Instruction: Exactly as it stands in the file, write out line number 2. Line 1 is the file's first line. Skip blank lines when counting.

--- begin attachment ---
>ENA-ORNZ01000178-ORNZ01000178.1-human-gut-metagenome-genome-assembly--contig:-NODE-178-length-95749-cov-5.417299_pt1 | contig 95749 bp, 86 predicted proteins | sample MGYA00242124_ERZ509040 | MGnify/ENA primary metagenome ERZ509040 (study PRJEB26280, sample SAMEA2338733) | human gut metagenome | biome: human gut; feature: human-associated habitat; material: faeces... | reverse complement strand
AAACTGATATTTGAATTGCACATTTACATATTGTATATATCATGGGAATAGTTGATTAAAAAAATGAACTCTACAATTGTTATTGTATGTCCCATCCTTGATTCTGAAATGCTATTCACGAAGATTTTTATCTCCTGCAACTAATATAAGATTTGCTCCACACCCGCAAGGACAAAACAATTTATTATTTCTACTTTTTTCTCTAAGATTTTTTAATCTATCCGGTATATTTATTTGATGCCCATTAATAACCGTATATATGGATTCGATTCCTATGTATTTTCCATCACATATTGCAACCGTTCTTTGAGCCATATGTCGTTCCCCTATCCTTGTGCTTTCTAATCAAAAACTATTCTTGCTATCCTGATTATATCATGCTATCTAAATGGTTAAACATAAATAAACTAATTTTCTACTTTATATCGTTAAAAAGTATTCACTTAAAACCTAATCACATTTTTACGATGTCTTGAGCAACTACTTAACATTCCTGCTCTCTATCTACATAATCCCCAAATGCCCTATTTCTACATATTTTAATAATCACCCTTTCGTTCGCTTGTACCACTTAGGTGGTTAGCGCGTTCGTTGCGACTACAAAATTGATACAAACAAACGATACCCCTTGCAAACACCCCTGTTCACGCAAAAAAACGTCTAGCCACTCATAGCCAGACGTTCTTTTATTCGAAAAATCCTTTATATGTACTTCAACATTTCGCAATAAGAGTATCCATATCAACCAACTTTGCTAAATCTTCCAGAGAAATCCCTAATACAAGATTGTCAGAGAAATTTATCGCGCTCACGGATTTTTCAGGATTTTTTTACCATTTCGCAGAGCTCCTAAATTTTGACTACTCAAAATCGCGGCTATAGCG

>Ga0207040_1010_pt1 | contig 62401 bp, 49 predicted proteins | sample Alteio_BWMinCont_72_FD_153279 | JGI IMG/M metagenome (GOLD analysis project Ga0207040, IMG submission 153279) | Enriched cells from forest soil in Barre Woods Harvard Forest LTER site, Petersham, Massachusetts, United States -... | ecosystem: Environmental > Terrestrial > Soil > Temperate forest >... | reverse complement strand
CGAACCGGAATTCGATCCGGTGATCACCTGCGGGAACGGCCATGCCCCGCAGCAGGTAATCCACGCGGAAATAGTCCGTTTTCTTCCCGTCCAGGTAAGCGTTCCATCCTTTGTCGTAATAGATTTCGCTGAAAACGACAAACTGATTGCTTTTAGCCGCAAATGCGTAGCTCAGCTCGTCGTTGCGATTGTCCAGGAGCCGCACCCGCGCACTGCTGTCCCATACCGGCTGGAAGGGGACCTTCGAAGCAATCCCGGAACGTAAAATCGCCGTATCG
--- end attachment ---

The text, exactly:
AAACTGATATTTGAATTGCACATTTACATATTGTATATATCATGGGAATAGTTGATTAAAAAAATGAACTCTACAATTGTTATTGTATGTCCCATCCTTGATTCTGAAATGCTATTCACGAAGATTTTTATCTCCTGCAACTAATATAAGATTTGCTCCACACCCGCAAGGACAAAACAATTTATTATTTCTACTTTTTTCTCTAAGATTTTTTAATCTATCCGGTATATTTATTTGATGCCCATTAATAACCGTATATATGGATTCGATTCCTATGTATTTTCCATCACATATTGCAACCGTTCTTTGAGCCATATGTCGTTCCCCTATCCTTGTGCTTTCTAATCAAAAACTATTCTTGCTATCCTGATTATATCATGCTATCTAAATGGTTAAACATAAATAAACTAATTTTCTACTTTATATCGTTAAAAAGTATTCACTTAAAACCTAATCACATTTTTACGATGTCTTGAGCAACTACTTAACATTCCTGCTCTCTATCTACATAATCCCCAAATGCCCTATTTCTACATATTTTAATAATCACCCTTTCGTTCGCTTGTACCACTTAGGTGGTTAGCGCGTTCGTTGCGACTACAAAATTGATACAAACAAACGATACCCCTTGCAAACACCCCTGTTCACGCAAAAAAACGTCTAGCCACTCATAGCCAGACGTTCTTTTATTCGAAAAATCCTTTATATGTACTTCAACATTTCGCAATAAGAGTATCCATATCAACCAACTTTGCTAAATCTTCCAGAGAAATCCCTAATACAAGATTGTCAGAGAAATTTATCGCGCTCACGGATTTTTCAGGATTTTTTTACCATTTCGCAGAGCTCCTAAATTTTGACTACTCAAAATCGCGGCTATAGCG